Fox News appeared to have accidentally included a picture of a lesbian couple kissing at their wedding, to accompany an article written about traditional gender roles in marriage. 

The column, titled, To be happy, we must admit women and men aren’t ‘equal’, written by Suzanne Venker, discussed a “new way” of thinking about gender, which was being preached by “feminists”, causing men and women to have “no idea who’s supposed to do what”.

Ms Venker wrote: “Being equal in worth, or value, is not the same as being identical, interchangeable beings. Men and women may be capable of doing many of the same things, but that doesn’t mean they want to. That we don’t have more female CEOs or stay-at-home dads proves this in spades.”

She effectively goes on to blame women for a “battle of the sexes”.

The image in question was of an Alaskan lesbian couple, Stephanie Figarelle and Lela McArthur, who got married at the top of the Empire State Building in 2012.

Fox News has since replaced the picture of the couple with a stock image of male and female symbols.

Suzanne Venker was the niece of conservative anti-gay leader, Phyllis Schlafly, who has spoken out against equal marriage in the past.

Monday, February 11, 2013

Clemency, a one act opera of about an hour's duration by Scottish composer James MacMillan, was co-commissioned by the Boston Lyric Opera and a handfull of companies in the UK.  The U.S. premiere was in Boston last Wednesday night.  The plot springs off the story of Abraham, Sarah and Hagar in the Old Testament.  As Sarah hasn't borne any children, she suggests Abraham have sex with the servant Hagar to produce a child that Sarah can then take from her to be Abraham's heir.  The child is Ishmael.  Three angels arrive, are entertained at Abraham's place and reveal that, Sarah (who in 99 years old) will bear a child.  The child is Issac.  Sarah doesn't want Ishmael around as a rival to her own son as heir, so Hagar and Ishmael are driven away into the desert.  

All this cruelty and dishonesty is apparently just fine with Jehovah/Yahweh/G*d.  The angels turn out to be on their way to smite Sodom and Gomorrah and Abraham pleads for clemency for the cities should as few as five virtuous people be found there -- clemency he somehow isn't able to show to Hagar whom he has exploited sexually and then thrown out. 

The opera was preceded by a performance of what is apparently Franz Schubert's earliest surviving song, Hagar's Lament, in which she wanders the desert desperate for water for her dying son.  An angel (they seem to be everywhere) leads her to a well and her child is saved.  The opera begins as soon as the song (actually a fifteen minute mini-drama) ends, joined to Clemency without any pause.  I wonder if this is the way it was premiered in England.  Hagar and her story cast a shadow on Abraham and Sarah for me.  If the song was not part of MacMillan's plan, then Abraham's pleas for clemency would have had a lot more moral weight, at least for me.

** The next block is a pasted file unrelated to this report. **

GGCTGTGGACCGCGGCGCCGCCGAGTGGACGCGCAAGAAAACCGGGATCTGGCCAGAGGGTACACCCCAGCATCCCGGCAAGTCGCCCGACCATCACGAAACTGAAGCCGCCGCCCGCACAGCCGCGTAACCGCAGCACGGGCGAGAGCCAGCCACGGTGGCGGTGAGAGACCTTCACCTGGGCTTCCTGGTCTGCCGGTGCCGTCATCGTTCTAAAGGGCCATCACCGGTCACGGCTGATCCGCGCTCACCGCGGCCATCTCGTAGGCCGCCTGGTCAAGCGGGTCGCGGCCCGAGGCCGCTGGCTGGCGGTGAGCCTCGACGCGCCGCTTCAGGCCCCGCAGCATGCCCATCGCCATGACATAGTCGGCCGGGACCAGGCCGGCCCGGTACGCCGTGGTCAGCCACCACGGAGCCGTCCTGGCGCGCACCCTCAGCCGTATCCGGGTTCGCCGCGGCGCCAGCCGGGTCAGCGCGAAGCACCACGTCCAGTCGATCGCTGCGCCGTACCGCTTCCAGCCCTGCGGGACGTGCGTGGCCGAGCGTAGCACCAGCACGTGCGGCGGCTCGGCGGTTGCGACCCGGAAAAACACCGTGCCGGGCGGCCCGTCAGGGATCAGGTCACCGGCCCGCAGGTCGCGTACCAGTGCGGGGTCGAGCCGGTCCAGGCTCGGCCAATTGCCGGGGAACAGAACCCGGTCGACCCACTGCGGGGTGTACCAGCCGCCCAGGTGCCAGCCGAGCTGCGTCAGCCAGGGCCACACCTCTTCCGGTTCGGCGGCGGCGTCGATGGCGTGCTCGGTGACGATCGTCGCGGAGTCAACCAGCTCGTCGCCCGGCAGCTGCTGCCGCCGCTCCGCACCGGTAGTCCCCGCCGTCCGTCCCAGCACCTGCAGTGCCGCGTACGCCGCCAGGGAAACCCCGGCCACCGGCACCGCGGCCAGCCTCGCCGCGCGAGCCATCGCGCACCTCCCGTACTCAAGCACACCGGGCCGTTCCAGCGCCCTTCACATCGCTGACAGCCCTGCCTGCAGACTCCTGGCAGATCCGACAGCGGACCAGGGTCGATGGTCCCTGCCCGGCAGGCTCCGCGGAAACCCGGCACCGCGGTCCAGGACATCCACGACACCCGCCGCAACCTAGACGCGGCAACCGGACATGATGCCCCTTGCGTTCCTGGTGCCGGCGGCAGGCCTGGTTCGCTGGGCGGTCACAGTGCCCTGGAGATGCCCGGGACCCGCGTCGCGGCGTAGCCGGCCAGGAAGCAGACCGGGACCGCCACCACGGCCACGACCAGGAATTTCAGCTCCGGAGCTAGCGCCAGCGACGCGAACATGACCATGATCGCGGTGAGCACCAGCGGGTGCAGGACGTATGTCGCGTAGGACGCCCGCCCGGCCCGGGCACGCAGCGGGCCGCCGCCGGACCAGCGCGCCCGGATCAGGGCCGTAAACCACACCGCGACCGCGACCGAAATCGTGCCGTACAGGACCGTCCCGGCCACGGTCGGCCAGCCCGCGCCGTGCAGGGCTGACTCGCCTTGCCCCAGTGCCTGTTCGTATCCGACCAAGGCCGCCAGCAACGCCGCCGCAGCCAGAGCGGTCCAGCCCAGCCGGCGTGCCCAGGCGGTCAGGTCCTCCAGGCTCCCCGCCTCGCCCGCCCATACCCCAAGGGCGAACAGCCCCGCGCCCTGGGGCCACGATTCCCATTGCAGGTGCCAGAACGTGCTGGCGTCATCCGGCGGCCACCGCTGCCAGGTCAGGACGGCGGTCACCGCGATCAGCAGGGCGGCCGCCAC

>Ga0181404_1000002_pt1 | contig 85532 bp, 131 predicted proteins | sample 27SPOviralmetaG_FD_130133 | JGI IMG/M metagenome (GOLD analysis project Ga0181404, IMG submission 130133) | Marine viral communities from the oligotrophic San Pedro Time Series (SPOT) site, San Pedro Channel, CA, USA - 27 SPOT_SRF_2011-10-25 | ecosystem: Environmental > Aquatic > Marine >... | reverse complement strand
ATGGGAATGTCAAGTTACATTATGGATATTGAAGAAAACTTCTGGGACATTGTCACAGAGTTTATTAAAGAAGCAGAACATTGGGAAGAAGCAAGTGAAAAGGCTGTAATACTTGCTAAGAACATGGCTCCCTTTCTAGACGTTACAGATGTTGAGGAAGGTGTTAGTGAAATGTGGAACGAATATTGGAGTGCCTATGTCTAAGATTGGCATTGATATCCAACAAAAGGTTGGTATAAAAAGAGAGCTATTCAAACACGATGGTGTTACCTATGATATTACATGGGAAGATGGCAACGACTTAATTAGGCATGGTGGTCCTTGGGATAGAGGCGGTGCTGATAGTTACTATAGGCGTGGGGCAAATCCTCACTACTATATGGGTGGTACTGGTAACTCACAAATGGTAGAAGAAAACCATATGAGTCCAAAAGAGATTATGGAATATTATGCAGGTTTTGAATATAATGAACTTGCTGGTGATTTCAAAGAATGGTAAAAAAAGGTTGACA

I first encountered Mr.  MacMillan's music via CDs of his full length opera The Sacrifice, a strongly dramatic piece with a fine score that I liked very much.  I also liked the score of Clemency (which is being recorded live during the Boston run for commercial release).  Aside from the Hagar, who was dramatic but rather strenuous vocally with wild top notes, the singing was superb.  The three angels, sing in unison and were superb (two of them will appear in our company's performances of Benjamin Britten's The Prodigal Son in April).  Christine Abraham was eloquent as Sarah and David Kravitz, who will sing Governor Winthrop next January in the opera for which Fritz and I have just finished the libretto, was tremendous -- thrilling -- as Abraham.  The chamber orchestra sounded great as conducted by David Angus in MacMillan's compelling music.

A bonus for me was that the composer turned out to be sitting directly across the aisle from me.  When the performance ended, I got to have a short but very pleasant chat with him, mentioning my regard for The Sacrifice.  He was extremely nice and I hope we hear more of his music on this side of the Atlantic soon.

We had an historic storm in New England last Friday and Saturday with more snow than any other single storm since 1888.  Here are some images:  the hot tub;

the solar panels behind the raised garden beds on the hillside behind the house;

my car, grown to enormous proportions and quite beautifully sculpted by the winds;

the view from the front door of the cityscape sculpture and the shed down behind.

But inside, one of Fritz's amaryllis was in full bloom.  He has also tried an experiment this winter, growing tomatoes in the house in our sun-flooded south windows.  One plant is already over three feet tall and has put out flower buds that haven't quite opened yet.  I don't know if it's hot enough in the windows for tomatoes to set fruit, but I like his experiments very much and am hoping this one works.